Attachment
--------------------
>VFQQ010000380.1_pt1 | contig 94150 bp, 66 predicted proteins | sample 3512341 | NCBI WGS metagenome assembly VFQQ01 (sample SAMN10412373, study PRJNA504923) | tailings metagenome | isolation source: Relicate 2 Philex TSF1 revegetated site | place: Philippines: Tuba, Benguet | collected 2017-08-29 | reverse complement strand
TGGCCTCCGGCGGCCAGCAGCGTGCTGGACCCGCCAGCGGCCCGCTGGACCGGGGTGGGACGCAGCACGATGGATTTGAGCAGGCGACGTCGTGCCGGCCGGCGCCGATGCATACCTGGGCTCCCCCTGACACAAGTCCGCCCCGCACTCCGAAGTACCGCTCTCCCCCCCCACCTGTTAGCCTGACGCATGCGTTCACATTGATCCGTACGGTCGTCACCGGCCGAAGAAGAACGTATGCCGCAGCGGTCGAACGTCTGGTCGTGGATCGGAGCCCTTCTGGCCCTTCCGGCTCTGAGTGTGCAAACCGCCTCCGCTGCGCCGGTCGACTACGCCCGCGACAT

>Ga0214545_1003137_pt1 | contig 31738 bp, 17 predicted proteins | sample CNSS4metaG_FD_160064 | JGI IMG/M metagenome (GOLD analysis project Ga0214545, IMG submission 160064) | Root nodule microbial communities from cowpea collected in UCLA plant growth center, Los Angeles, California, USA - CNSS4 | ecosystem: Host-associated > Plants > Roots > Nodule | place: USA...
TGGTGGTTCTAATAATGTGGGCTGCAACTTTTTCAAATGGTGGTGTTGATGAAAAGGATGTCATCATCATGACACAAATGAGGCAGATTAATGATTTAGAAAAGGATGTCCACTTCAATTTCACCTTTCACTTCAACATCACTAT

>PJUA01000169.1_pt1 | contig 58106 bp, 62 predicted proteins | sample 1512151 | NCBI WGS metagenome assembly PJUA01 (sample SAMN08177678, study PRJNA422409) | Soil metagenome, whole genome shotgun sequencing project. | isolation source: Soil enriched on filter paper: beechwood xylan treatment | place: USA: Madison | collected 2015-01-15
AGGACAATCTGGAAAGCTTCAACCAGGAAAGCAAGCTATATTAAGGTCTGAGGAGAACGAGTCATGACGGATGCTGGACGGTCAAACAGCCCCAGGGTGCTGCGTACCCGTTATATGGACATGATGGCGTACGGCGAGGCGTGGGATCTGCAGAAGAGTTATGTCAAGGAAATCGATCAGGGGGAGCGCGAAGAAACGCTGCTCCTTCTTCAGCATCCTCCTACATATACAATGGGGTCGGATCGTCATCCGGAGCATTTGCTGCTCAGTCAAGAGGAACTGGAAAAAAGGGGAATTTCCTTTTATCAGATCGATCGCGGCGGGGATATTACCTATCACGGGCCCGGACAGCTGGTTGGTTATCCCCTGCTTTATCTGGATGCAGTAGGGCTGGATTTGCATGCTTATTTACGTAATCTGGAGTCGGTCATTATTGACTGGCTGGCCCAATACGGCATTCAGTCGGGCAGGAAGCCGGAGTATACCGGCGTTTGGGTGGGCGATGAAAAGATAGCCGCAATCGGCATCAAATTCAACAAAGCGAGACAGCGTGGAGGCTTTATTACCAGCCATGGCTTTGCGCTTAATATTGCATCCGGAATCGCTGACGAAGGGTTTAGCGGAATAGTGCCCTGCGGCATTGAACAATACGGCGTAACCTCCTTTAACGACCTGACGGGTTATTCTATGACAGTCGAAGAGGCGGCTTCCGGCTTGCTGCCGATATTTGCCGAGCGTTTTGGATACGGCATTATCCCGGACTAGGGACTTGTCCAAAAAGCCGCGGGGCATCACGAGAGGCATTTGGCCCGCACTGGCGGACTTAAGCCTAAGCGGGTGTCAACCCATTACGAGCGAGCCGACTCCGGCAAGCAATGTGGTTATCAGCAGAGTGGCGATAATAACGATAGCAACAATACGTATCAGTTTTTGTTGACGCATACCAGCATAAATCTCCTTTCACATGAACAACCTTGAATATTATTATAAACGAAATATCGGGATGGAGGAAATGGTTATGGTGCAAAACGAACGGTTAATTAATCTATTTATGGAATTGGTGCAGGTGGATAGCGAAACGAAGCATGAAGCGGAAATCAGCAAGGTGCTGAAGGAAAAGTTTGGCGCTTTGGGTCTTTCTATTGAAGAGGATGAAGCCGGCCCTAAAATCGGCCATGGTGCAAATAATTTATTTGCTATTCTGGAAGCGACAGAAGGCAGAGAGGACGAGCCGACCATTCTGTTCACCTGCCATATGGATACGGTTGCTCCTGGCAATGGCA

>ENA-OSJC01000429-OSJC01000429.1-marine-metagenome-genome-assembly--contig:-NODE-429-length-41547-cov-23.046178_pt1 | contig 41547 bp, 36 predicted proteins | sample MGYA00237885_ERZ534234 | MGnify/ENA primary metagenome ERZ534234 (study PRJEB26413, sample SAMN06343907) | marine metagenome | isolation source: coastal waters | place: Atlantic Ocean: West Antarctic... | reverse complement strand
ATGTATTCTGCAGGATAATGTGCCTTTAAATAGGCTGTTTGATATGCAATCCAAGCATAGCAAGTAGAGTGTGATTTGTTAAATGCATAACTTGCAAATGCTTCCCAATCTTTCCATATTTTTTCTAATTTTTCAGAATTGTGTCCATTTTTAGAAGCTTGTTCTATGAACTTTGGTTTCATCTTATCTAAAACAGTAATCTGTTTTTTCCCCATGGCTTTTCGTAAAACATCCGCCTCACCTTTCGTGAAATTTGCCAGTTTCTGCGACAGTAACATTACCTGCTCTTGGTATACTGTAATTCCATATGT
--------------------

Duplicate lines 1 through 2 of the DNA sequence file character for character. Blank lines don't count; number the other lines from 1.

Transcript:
>VFQQ010000380.1_pt1 | contig 94150 bp, 66 predicted proteins | sample 3512341 | NCBI WGS metagenome assembly VFQQ01 (sample SAMN10412373, study PRJNA504923) | tailings metagenome | isolation source: Relicate 2 Philex TSF1 revegetated site | place: Philippines: Tuba, Benguet | collected 2017-08-29 | reverse complement strand
TGGCCTCCGGCGGCCAGCAGCGTGCTGGACCCGCCAGCGGCCCGCTGGACCGGGGTGGGACGCAGCACGATGGATTTGAGCAGGCGACGTCGTGCCGGCCGGCGCCGATGCATACCTGGGCTCCCCCTGACACAAGTCCGCCCCGCACTCCGAAGTACCGCTCTCCCCCCCCACCTGTTAGCCTGACGCATGCGTTCACATTGATCCGTACGGTCGTCACCGGCCGAAGAAGAACGTATGCCGCAGCGGTCGAACGTCTGGTCGTGGATCGGAGCCCTTCTGGCCCTTCCGGCTCTGAGTGTGCAAACCGCCTCCGCTGCGCCGGTCGACTACGCCCGCGACAT